Dunkirk is always an emotional roller coaster
Dunkirk is always an emotional roller coaster and this time was no different.
When we arrived I met two families. They had just made it back from where the eviction coaches dropped them. One couple had two boys aged four and the five. The other included a woman over eight months pregnant. This group told me they walked for two hours in the middle of the night to get to a rural train station. They slept on the floor there until it opened the next day. I did not know what to say to them.
I then got some great news. A family I have grown to care about, with two lovely young boys, had made it to the UK. Their younger son, just four years old, is autistic and requires full time care and attention. They had been terrified of how he would cope if they were evicted from the gym and had to live in the forest. Getting to the UK was a big relief.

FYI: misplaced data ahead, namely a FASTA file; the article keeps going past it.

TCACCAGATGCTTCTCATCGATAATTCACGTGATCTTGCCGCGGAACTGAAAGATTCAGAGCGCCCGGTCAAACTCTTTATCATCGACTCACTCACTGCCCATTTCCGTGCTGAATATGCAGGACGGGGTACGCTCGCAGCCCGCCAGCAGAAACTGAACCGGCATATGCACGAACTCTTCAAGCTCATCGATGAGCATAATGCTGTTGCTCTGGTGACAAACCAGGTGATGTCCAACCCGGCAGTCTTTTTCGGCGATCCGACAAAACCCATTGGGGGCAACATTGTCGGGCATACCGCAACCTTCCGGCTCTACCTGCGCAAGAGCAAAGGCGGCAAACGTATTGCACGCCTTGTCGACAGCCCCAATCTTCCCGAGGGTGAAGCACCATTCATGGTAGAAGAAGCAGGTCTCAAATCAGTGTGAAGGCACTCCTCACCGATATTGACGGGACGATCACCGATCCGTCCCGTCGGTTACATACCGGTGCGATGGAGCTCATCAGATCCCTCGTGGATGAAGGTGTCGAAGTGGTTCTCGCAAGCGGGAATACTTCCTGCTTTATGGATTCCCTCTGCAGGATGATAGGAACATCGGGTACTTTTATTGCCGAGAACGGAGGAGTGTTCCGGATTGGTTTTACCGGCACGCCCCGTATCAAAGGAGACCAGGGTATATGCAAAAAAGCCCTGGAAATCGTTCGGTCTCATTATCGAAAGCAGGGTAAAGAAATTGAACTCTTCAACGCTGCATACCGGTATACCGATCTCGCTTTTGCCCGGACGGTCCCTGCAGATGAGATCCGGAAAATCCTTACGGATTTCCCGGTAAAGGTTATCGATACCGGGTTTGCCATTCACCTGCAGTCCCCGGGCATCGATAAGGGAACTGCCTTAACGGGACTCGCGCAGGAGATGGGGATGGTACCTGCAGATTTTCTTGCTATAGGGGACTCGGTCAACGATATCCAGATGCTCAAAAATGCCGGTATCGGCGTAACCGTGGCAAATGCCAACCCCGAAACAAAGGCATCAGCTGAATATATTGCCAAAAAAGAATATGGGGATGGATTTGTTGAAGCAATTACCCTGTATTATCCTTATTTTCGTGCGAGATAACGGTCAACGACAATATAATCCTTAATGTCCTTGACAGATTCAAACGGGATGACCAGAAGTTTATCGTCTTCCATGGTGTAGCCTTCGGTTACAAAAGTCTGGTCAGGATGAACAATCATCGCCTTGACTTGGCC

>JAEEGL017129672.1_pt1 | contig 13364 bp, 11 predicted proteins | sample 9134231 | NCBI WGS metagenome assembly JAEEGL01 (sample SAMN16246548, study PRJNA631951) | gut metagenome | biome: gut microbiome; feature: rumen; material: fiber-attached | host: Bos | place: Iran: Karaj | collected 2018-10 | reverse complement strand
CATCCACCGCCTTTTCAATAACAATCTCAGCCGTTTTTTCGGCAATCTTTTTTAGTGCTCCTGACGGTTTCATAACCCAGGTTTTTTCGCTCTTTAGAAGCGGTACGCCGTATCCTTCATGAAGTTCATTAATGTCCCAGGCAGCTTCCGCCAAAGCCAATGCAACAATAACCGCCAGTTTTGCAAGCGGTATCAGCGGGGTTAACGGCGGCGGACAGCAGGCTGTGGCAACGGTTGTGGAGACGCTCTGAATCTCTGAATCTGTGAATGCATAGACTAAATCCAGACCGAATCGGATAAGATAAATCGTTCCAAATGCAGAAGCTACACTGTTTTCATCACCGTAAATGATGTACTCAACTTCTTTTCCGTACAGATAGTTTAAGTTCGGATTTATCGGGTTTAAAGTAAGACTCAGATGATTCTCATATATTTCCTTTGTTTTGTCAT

The parents don’t speak English so I found a translator to call them. It was a happy phone call and I promised to visit when I get back to the UK. But then they told me about crossing the Channel in a small dingy. My blood ran cold. Of course we are used to hearing this; but the thought of that uncontrollable four year old boy, who can’t sit still and is so scared of the world, in a tiny rubber boat negotiating massive waves…. it’s horrific.
As I headed back to our distribution I saw a welcome sight. The people who used to run the Kurdish food stall at the gym have set up again by the lake. They have made barbecues on the floor out of stones and are serving food and tea. Their indomitable spirit was truly inspiring.
We packed up to go but as the van pulled out it began to pour. Heavy rain that bounces off the floor. As we drove away we saw refugees standing under trees and felt their hopelessness. Some have tents for the night and some don’t. Leaving them there in the rain felt cruel.
For more information go to https://care4calais.org/get-involved/